A colorful photo of a tardigrade, popularly known as a “water bear,” has won a top prize in the first-ever Olympus Global Image of the Year Award that was created to honor the best life science microscopy images.
The photo, which won the Americas regional prize, was captured by Tagide deCarvalho, manager of the Keith Porter Imaging Facility at the University of Maryland.
Tardigrades are microscopic creatures that can survive conditions that most other living things would perish in — environments of unfavorable pressures, temperatures, radiation, oxygen levels, and water content.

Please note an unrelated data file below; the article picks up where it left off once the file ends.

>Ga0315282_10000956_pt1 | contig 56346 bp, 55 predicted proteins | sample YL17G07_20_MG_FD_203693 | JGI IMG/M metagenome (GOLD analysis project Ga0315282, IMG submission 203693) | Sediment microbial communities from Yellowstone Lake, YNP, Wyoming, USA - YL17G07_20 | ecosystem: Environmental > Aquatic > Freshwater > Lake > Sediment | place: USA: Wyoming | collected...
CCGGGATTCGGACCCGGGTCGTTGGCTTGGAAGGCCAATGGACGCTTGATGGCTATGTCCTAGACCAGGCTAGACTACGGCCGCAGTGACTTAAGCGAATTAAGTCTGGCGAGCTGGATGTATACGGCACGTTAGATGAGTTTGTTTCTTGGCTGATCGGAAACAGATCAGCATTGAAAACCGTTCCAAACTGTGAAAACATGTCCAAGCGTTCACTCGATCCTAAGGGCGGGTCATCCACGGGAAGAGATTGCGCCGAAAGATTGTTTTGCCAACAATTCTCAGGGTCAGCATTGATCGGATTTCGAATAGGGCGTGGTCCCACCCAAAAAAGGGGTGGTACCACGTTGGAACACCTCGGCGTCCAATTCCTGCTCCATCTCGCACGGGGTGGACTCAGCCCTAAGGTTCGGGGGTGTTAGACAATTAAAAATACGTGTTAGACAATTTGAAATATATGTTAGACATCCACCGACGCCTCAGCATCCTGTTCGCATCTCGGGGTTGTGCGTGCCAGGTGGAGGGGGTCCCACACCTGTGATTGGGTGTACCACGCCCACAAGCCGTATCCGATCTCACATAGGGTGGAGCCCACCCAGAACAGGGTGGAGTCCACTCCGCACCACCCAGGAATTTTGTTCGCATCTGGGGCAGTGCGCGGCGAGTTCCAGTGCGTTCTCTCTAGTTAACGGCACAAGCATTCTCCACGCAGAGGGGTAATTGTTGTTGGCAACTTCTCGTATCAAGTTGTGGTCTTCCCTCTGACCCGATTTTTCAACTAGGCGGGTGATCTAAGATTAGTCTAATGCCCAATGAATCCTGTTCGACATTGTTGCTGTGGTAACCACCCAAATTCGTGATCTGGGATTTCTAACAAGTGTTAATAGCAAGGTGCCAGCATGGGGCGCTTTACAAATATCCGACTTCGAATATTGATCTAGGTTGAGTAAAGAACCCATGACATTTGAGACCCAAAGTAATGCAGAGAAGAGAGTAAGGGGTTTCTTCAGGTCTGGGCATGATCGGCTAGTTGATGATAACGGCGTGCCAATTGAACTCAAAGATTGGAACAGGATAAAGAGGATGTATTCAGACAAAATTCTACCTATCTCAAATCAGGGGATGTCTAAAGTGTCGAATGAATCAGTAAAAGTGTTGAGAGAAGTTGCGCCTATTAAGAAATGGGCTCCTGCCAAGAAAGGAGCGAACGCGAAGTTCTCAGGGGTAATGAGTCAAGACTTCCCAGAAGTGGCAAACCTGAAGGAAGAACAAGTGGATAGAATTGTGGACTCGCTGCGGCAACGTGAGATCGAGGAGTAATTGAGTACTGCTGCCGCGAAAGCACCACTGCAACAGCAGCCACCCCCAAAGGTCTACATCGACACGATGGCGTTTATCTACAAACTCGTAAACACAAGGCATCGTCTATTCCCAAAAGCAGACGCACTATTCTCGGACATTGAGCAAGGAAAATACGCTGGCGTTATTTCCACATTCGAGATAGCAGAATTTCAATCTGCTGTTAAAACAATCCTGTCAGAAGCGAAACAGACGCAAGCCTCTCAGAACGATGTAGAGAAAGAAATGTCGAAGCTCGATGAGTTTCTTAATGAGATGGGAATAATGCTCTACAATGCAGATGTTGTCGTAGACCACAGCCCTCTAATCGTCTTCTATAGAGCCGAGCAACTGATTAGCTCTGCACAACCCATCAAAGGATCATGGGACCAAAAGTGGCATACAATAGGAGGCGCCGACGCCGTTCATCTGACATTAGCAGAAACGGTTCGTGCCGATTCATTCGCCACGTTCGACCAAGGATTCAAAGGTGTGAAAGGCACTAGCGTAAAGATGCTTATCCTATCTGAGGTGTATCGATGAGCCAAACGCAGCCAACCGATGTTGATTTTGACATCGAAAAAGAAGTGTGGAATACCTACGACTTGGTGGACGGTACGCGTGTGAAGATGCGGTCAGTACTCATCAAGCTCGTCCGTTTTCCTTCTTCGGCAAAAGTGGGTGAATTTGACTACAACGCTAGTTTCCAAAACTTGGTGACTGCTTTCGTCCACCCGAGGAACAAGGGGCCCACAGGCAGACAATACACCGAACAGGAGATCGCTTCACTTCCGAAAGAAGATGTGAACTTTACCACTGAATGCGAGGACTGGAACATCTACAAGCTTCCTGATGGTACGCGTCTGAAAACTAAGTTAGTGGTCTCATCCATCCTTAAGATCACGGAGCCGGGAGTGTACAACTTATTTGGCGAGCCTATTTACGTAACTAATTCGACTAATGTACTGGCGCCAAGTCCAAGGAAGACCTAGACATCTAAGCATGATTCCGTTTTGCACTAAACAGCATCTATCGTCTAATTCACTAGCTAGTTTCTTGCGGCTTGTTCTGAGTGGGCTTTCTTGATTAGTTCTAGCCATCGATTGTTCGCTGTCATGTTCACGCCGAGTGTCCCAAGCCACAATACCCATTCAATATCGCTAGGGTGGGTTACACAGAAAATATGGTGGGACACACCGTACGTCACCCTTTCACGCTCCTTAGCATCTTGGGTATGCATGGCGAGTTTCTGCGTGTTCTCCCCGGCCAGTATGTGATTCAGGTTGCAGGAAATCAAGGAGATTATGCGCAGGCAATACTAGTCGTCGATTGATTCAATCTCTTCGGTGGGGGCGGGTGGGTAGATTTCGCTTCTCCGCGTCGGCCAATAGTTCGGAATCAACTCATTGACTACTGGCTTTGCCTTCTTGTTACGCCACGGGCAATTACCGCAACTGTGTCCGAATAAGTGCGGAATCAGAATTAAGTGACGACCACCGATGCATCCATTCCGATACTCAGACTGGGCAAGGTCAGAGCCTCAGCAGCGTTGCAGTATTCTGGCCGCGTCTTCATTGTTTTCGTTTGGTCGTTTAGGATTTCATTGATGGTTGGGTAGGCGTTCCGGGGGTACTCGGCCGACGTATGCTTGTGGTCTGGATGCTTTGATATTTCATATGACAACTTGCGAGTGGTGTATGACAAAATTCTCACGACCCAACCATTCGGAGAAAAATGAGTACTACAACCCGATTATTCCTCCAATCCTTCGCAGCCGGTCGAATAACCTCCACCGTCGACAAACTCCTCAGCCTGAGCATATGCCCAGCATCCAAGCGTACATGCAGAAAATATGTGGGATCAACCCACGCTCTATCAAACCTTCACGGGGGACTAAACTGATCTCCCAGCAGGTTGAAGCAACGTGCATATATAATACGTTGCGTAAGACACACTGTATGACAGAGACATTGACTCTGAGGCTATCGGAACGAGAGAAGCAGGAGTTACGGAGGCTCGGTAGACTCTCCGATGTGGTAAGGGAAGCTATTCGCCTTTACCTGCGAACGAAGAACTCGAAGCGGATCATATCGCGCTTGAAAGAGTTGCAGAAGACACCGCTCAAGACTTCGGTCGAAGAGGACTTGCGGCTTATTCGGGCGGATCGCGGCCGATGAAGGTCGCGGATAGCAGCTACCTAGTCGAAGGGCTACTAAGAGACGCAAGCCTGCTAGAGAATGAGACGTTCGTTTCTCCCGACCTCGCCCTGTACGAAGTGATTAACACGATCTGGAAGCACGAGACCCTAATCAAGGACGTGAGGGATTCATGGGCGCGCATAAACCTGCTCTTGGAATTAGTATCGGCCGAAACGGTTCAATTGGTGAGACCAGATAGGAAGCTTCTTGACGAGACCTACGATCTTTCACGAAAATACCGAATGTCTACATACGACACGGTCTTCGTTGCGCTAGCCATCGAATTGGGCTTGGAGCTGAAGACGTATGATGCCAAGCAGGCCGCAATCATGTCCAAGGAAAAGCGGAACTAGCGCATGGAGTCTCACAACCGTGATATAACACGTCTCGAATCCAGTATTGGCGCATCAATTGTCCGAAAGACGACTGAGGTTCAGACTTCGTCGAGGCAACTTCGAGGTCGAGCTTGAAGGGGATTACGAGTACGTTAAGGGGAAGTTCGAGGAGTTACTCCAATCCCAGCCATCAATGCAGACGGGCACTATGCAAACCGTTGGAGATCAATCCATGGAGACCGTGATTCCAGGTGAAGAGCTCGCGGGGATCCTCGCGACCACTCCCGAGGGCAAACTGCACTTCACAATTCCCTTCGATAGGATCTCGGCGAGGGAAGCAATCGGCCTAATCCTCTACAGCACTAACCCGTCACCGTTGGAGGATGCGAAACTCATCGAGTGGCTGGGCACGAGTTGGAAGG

deCarvalho used fluorescent staining to highlight the internal organs of the micro-animals prior to capturing the photo through a super-resolution confocal microscope.
“I’m able to produce so much color in my images by using multiple fluorescent stains and capitalizing on the natural fluorescence of the samples,” deCarvalho says. “I’m excited about this image because the fluorescent dyes I used allow you to see the tardigrade digestive tract, including the mouthparts and stomach filled with food.”
As part of her win, deCarvalho will receive a $900 Olympus OM-D E-M5 Mark II mirrorless camera.